Approvable isn't the same as approved, but it's close enough for a 60% gain in MELA Sciences' (NAS: MELA) shares.
The company has been fighting for years to gain Food and Drug Administration approval of its melanoma detection device, MelaFind. After MELA applied to market the device in the middle of 2009, the FDA asked for more information in March 2010, and convened an advisory panel later in the year, where MelaFind barely squeaked by with a positive recommendation.
More than two years after its original application was filed, MELA announced this morning that it had received an approvable letter laying out five items that need to be completed prior to actual approval.
Even with the jump today, the shares are trading well below where they did before the advisory panel last year. Either investors are still worried about an approval or they think the market for MelaFind has diminished. I'd guess it's mostly the latter.
MELA's CEO, Joseph Gulfo, wasn't willing to give an exact date on when he thought the company could wrap up the five issues with the FDA, but did say MELA was shooting for a U.S. commercial launch in first quarter of next year. Three of the issues are just paperwork -- labeling and instructions -- that shouldn't be a barrier to approval. Neither should the training program that the FDA needs to sign off on.
That only leaves the protocol for a post-approval study. Assuming there's no outlandish request -- like Orexigen Therapeutics' (NAS: OREX) 100,000-patient clinical trial -- investors needn't be all that worried about the post-approval study, either. Besides, it's a post-marketing trial, so MELA could always just agree to any outlandish demands by the FDA and then run the post-marketing trials really slowly. Slow clinical-trial progress for drugs already on the market helped Merck (NYS: MRK) and Schering-Plough on the ENHANCE trial and for cancer drugmakers including Amgen (NAS: AMGN) and Bristol-Myers Squibb (NYS: BMY) .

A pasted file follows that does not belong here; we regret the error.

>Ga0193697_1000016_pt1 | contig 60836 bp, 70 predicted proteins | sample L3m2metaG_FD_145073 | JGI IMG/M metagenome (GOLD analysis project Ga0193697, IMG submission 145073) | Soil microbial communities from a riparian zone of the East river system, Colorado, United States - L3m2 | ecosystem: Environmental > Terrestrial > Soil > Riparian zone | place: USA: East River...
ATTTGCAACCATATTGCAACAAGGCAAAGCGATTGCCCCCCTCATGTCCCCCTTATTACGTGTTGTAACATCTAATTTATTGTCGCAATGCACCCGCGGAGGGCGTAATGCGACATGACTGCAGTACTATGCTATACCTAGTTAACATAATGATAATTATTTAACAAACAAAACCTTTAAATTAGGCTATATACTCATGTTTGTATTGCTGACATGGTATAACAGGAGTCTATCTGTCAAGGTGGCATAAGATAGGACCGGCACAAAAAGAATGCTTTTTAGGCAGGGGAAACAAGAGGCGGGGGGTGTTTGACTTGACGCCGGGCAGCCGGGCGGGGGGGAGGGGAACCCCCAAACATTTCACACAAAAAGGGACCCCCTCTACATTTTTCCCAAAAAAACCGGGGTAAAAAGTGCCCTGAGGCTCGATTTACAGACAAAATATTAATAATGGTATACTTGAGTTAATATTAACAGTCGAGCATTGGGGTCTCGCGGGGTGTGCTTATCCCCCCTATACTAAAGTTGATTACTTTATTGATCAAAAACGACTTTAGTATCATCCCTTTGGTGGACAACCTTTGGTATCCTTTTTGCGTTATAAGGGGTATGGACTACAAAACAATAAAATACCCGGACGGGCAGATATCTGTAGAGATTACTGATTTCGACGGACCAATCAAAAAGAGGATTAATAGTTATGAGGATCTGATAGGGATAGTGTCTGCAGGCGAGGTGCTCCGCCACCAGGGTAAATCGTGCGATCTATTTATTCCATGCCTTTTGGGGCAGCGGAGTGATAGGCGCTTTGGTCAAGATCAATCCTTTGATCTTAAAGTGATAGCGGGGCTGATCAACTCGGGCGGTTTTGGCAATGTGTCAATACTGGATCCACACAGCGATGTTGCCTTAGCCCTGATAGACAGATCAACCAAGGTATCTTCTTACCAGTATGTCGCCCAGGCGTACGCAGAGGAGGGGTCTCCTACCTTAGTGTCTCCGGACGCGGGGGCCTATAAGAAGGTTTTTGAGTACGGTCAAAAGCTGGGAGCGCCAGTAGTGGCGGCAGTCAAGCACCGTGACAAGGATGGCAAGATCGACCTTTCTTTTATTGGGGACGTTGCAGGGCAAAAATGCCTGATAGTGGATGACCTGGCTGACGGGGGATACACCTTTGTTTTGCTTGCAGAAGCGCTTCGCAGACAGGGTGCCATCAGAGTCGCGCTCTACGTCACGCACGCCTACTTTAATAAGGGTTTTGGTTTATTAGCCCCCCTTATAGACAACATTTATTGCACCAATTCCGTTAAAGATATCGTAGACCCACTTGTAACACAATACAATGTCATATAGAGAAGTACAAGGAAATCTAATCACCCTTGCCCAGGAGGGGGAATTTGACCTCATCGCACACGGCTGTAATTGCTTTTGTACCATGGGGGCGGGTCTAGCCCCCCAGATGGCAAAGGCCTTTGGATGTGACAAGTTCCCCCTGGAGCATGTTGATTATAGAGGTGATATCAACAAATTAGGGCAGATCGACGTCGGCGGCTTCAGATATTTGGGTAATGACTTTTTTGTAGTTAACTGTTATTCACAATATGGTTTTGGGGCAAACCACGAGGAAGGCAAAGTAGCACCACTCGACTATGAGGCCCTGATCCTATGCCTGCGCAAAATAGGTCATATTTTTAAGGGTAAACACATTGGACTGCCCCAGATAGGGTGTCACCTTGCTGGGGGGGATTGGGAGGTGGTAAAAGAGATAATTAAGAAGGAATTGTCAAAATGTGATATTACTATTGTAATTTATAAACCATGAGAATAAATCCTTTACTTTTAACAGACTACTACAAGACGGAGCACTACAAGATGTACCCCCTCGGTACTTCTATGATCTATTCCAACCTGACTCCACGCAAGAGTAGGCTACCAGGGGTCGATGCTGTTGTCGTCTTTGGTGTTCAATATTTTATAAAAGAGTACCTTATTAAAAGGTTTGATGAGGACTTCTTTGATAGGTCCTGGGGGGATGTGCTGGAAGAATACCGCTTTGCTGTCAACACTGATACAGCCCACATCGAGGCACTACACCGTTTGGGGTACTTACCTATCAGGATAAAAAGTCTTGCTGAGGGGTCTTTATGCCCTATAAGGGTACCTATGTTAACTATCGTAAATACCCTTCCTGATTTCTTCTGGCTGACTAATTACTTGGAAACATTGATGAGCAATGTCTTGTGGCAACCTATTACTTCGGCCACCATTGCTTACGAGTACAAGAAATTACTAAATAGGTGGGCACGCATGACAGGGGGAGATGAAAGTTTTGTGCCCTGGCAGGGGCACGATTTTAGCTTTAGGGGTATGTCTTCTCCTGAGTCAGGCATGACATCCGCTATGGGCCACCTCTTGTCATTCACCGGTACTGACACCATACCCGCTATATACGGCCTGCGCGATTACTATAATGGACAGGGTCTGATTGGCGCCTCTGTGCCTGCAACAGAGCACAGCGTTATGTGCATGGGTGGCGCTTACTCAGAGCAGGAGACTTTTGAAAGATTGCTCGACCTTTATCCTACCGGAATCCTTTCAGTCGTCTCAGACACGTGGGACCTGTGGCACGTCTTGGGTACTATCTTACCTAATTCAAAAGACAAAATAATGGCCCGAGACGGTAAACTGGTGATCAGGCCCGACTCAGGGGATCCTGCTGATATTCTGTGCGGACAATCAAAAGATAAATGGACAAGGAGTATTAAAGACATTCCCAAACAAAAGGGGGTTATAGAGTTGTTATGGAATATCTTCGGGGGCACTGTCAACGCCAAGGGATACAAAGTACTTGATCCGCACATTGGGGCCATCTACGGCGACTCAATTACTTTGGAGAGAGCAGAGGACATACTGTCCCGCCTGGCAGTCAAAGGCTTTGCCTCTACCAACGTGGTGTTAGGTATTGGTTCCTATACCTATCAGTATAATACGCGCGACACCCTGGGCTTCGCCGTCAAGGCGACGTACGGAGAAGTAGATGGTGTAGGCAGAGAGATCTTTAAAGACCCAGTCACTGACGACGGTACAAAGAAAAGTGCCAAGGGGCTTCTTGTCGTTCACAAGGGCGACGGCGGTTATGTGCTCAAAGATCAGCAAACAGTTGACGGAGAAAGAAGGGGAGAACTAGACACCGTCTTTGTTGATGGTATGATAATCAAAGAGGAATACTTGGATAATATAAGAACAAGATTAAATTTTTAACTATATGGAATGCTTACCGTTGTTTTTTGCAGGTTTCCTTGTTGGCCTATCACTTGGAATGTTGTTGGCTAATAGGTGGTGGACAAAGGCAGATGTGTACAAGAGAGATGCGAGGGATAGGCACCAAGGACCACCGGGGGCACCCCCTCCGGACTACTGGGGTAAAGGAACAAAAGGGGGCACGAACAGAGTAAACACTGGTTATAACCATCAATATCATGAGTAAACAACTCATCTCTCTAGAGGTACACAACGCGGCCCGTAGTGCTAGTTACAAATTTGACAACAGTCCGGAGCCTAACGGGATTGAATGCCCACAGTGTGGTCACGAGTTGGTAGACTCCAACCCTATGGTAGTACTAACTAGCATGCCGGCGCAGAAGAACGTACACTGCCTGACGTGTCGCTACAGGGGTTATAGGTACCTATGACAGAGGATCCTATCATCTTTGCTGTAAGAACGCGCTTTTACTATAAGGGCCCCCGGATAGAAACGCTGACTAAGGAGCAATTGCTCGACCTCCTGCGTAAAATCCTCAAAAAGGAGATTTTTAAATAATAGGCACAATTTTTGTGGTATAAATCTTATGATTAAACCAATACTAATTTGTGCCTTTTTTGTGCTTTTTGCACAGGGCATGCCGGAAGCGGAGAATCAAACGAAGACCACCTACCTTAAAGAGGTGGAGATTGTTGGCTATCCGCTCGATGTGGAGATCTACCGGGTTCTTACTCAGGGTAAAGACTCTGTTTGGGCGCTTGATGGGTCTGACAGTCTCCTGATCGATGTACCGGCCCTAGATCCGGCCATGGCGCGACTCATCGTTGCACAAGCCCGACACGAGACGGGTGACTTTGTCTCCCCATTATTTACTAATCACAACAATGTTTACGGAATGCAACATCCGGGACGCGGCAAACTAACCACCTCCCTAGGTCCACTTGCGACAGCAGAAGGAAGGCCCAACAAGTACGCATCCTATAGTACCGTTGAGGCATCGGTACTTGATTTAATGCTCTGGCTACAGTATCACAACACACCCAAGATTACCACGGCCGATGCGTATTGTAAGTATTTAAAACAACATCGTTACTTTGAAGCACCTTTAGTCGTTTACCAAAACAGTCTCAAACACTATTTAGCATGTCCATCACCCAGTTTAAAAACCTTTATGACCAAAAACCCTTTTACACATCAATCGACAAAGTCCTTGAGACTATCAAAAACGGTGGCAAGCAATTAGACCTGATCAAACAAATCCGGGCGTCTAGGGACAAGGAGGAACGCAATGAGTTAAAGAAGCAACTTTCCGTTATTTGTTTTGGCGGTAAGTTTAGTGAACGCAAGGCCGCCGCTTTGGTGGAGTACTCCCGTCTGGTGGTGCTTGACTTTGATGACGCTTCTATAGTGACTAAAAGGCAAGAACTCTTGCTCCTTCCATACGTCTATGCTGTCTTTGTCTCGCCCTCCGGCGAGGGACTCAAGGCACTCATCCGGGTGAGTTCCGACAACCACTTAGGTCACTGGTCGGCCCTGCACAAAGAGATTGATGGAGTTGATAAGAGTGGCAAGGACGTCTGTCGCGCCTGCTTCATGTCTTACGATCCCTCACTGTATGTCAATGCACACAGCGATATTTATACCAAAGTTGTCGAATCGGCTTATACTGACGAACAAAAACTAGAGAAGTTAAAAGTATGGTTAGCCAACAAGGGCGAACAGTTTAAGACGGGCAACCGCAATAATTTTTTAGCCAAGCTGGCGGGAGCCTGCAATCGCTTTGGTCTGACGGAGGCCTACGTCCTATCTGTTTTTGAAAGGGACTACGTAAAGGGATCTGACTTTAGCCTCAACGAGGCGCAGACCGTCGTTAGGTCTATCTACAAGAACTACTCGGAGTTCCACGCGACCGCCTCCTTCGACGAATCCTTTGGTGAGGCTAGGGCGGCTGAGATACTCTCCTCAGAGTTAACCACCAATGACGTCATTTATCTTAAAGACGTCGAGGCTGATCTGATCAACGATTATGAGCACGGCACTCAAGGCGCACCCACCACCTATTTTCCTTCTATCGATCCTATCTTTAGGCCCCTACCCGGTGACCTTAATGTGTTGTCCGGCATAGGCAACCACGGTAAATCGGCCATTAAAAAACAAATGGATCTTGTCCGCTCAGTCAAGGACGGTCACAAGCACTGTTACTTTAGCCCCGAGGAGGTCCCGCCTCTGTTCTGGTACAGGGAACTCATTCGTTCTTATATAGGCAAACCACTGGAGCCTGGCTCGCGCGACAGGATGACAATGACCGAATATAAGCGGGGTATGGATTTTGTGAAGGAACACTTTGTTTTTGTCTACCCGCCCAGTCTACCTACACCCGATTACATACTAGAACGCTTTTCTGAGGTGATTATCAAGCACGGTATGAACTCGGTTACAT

On the commercial side, the prospects look slimmer after the FDA slapped a whole bunch of restrictions on the use of MelaFind. The device will only be used by dermatologists, which diminishes the potential practices that would buy the device. And doctors will have to be trained in its use, which, considering how busy doctors are, could be a hard sell for MELA.
The company is shooting for installing 200 systems in the first year of sales in the U.S. and another 75 during the first year of sales in Germany. I'm not sure those numbers are enough to get it to cash-flow positive, but if it can really install that many systems, it'll give investors confidence that dermatologists are willing to use this thing. Until then, MELA remains a risky investment even though an approval seems more likely than it did earlier this year.
At the time thisarticle was published Fool contributor Brian Orelli holds no position in any company mentioned. Click here to see his holdings and a short bio. Try any of our Foolish newsletter services free for 30 days. We Fools may not all hold the same opinions, but we all believe that considering a diverse range of insights makes us better investors. The Motley Fool has a disclosure policy.
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